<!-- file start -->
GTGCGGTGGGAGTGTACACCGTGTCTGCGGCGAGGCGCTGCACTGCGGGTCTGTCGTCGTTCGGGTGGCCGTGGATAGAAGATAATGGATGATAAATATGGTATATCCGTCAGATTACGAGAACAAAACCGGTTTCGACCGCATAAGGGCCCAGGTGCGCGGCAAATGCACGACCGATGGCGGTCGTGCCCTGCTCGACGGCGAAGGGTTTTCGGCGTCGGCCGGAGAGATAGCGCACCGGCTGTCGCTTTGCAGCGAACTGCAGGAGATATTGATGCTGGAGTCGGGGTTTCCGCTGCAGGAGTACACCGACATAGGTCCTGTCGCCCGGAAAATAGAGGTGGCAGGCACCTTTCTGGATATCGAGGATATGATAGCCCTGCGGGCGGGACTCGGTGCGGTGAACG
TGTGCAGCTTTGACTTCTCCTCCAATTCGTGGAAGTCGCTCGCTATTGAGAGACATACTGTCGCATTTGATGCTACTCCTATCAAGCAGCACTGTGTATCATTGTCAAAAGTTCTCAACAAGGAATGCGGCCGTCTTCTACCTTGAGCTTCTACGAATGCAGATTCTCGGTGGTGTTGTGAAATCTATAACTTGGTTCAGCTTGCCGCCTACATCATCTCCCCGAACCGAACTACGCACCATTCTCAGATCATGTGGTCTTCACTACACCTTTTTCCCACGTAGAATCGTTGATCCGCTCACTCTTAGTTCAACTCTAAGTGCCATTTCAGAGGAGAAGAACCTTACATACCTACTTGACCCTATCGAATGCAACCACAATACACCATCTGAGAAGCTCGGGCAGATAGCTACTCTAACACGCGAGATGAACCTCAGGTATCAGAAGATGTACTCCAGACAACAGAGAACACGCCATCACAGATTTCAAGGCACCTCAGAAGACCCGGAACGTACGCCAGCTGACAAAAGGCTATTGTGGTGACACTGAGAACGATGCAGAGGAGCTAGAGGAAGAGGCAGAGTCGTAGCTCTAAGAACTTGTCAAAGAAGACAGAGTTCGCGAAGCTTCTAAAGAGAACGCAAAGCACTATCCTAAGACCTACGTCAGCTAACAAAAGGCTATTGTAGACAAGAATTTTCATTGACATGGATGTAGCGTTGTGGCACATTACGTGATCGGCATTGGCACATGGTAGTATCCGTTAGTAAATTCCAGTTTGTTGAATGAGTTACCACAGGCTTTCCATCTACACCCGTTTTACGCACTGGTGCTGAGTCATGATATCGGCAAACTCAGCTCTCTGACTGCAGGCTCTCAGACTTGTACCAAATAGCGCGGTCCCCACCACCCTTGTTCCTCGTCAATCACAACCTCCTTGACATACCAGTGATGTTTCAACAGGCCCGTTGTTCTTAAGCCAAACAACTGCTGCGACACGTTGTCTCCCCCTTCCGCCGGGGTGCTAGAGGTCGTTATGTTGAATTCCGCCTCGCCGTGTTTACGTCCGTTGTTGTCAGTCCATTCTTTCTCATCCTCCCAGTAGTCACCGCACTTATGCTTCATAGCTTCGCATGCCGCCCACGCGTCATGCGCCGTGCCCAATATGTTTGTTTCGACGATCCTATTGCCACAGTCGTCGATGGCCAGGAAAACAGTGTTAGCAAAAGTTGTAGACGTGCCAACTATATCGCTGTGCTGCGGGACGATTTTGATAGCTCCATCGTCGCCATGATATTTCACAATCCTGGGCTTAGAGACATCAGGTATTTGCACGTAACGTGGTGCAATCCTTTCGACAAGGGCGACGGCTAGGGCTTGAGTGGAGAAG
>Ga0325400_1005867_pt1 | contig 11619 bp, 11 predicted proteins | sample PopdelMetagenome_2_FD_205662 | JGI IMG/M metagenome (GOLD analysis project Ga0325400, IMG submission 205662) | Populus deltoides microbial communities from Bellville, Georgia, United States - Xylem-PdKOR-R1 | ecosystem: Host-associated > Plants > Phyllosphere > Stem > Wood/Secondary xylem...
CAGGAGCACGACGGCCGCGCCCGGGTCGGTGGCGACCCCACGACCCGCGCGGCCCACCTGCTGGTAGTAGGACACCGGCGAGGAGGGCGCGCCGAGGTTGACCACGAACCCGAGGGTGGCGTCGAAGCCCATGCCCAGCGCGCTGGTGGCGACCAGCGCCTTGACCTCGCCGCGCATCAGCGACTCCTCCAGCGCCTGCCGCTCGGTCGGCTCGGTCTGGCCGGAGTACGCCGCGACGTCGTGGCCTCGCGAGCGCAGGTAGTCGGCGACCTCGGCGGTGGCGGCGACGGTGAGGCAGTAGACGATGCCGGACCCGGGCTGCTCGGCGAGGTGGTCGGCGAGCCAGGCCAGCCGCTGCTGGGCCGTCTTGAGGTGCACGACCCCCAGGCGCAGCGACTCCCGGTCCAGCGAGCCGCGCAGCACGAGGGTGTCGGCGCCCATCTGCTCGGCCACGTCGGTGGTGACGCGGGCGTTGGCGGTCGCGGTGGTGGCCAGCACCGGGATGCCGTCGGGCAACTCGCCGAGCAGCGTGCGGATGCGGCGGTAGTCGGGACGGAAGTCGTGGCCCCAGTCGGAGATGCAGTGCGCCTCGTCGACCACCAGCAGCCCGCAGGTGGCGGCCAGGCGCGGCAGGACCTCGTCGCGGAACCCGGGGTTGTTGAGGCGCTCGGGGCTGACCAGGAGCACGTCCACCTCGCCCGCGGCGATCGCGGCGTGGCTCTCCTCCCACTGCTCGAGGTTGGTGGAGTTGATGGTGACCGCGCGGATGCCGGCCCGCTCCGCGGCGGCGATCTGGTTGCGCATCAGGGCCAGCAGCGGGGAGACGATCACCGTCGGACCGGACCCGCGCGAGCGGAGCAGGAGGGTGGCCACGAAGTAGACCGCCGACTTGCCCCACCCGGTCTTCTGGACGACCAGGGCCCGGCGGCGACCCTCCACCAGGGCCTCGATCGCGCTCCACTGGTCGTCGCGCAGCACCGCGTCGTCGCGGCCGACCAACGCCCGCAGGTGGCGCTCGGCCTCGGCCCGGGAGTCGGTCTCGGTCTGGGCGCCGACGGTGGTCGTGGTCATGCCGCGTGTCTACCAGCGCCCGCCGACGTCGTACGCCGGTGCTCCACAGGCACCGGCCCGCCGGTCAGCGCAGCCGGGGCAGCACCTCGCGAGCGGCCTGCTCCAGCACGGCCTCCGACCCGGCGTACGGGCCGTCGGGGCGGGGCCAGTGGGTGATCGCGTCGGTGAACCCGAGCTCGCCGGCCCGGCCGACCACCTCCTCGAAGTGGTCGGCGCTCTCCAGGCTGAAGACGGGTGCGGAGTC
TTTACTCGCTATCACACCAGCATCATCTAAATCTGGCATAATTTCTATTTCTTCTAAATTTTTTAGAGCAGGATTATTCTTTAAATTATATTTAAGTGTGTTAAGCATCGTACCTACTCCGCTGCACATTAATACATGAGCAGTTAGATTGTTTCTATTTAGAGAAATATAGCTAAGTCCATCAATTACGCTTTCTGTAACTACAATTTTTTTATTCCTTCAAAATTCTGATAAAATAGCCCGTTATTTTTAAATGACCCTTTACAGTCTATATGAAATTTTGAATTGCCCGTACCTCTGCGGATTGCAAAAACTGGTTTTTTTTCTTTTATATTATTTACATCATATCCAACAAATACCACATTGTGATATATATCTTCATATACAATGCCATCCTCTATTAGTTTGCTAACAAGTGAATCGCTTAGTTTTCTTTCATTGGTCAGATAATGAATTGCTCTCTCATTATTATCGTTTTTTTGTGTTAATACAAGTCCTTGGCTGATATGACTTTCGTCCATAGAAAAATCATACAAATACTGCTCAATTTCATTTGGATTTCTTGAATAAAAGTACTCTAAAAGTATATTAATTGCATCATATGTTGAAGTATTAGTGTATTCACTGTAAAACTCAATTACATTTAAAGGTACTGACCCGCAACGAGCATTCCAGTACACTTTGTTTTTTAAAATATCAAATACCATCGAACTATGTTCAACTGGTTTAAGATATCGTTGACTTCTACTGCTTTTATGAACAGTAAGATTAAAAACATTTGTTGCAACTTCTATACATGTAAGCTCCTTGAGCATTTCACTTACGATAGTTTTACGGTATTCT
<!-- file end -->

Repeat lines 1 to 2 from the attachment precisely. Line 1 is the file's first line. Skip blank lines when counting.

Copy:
GTGCGGTGGGAGTGTACACCGTGTCTGCGGCGAGGCGCTGCACTGCGGGTCTGTCGTCGTTCGGGTGGCCGTGGATAGAAGATAATGGATGATAAATATGGTATATCCGTCAGATTACGAGAACAAAACCGGTTTCGACCGCATAAGGGCCCAGGTGCGCGGCAAATGCACGACCGATGGCGGTCGTGCCCTGCTCGACGGCGAAGGGTTTTCGGCGTCGGCCGGAGAGATAGCGCACCGGCTGTCGCTTTGCAGCGAACTGCAGGAGATATTGATGCTGGAGTCGGGGTTTCCGCTGCAGGAGTACACCGACATAGGTCCTGTCGCCCGGAAAATAGAGGTGGCAGGCACCTTTCTGGATATCGAGGATATGATAGCCCTGCGGGCGGGACTCGGTGCGGTGAACG
TGTGCAGCTTTGACTTCTCCTCCAATTCGTGGAAGTCGCTCGCTATTGAGAGACATACTGTCGCATTTGATGCTACTCCTATCAAGCAGCACTGTGTATCATTGTCAAAAGTTCTCAACAAGGAATGCGGCCGTCTTCTACCTTGAGCTTCTACGAATGCAGATTCTCGGTGGTGTTGTGAAATCTATAACTTGGTTCAGCTTGCCGCCTACATCATCTCCCCGAACCGAACTACGCACCATTCTCAGATCATGTGGTCTTCACTACACCTTTTTCCCACGTAGAATCGTTGATCCGCTCACTCTTAGTTCAACTCTAAGTGCCATTTCAGAGGAGAAGAACCTTACATACCTACTTGACCCTATCGAATGCAACCACAATACACCATCTGAGAAGCTCGGGCAGATAGCTACTCTAACACGCGAGATGAACCTCAGGTATCAGAAGATGTACTCCAGACAACAGAGAACACGCCATCACAGATTTCAAGGCACCTCAGAAGACCCGGAACGTACGCCAGCTGACAAAAGGCTATTGTGGTGACACTGAGAACGATGCAGAGGAGCTAGAGGAAGAGGCAGAGTCGTAGCTCTAAGAACTTGTCAAAGAAGACAGAGTTCGCGAAGCTTCTAAAGAGAACGCAAAGCACTATCCTAAGACCTACGTCAGCTAACAAAAGGCTATTGTAGACAAGAATTTTCATTGACATGGATGTAGCGTTGTGGCACATTACGTGATCGGCATTGGCACATGGTAGTATCCGTTAGTAAATTCCAGTTTGTTGAATGAGTTACCACAGGCTTTCCATCTACACCCGTTTTACGCACTGGTGCTGAGTCATGATATCGGCAAACTCAGCTCTCTGACTGCAGGCTCTCAGACTTGTACCAAATAGCGCGGTCCCCACCACCCTTGTTCCTCGTCAATCACAACCTCCTTGACATACCAGTGATGTTTCAACAGGCCCGTTGTTCTTAAGCCAAACAACTGCTGCGACACGTTGTCTCCCCCTTCCGCCGGGGTGCTAGAGGTCGTTATGTTGAATTCCGCCTCGCCGTGTTTACGTCCGTTGTTGTCAGTCCATTCTTTCTCATCCTCCCAGTAGTCACCGCACTTATGCTTCATAGCTTCGCATGCCGCCCACGCGTCATGCGCCGTGCCCAATATGTTTGTTTCGACGATCCTATTGCCACAGTCGTCGATGGCCAGGAAAACAGTGTTAGCAAAAGTTGTAGACGTGCCAACTATATCGCTGTGCTGCGGGACGATTTTGATAGCTCCATCGTCGCCATGATATTTCACAATCCTGGGCTTAGAGACATCAGGTATTTGCACGTAACGTGGTGCAATCCTTTCGACAAGGGCGACGGCTAGGGCTTGAGTGGAGAAG